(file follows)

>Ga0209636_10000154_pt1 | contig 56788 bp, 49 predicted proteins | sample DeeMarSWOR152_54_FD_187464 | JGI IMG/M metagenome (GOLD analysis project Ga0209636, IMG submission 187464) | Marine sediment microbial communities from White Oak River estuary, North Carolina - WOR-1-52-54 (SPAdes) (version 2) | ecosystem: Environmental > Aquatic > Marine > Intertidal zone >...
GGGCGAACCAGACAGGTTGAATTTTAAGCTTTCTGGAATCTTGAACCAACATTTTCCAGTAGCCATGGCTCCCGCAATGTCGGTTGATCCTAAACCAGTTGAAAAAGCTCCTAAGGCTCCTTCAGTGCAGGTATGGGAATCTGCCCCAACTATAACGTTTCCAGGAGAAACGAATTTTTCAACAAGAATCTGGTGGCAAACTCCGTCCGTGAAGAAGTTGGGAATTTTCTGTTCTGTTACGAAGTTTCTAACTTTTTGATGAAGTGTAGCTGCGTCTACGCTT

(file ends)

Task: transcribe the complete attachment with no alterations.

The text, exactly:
>Ga0209636_10000154_pt1 | contig 56788 bp, 49 predicted proteins | sample DeeMarSWOR152_54_FD_187464 | JGI IMG/M metagenome (GOLD analysis project Ga0209636, IMG submission 187464) | Marine sediment microbial communities from White Oak River estuary, North Carolina - WOR-1-52-54 (SPAdes) (version 2) | ecosystem: Environmental > Aquatic > Marine > Intertidal zone >...
GGGCGAACCAGACAGGTTGAATTTTAAGCTTTCTGGAATCTTGAACCAACATTTTCCAGTAGCCATGGCTCCCGCAATGTCGGTTGATCCTAAACCAGTTGAAAAAGCTCCTAAGGCTCCTTCAGTGCAGGTATGGGAATCTGCCCCAACTATAACGTTTCCAGGAGAAACGAATTTTTCAACAAGAATCTGGTGGCAAACTCCGTCCGTGAAGAAGTTGGGAATTTTCTGTTCTGTTACGAAGTTTCTAACTTTTTGATGAAGTGTAGCTGCGTCTACGCTT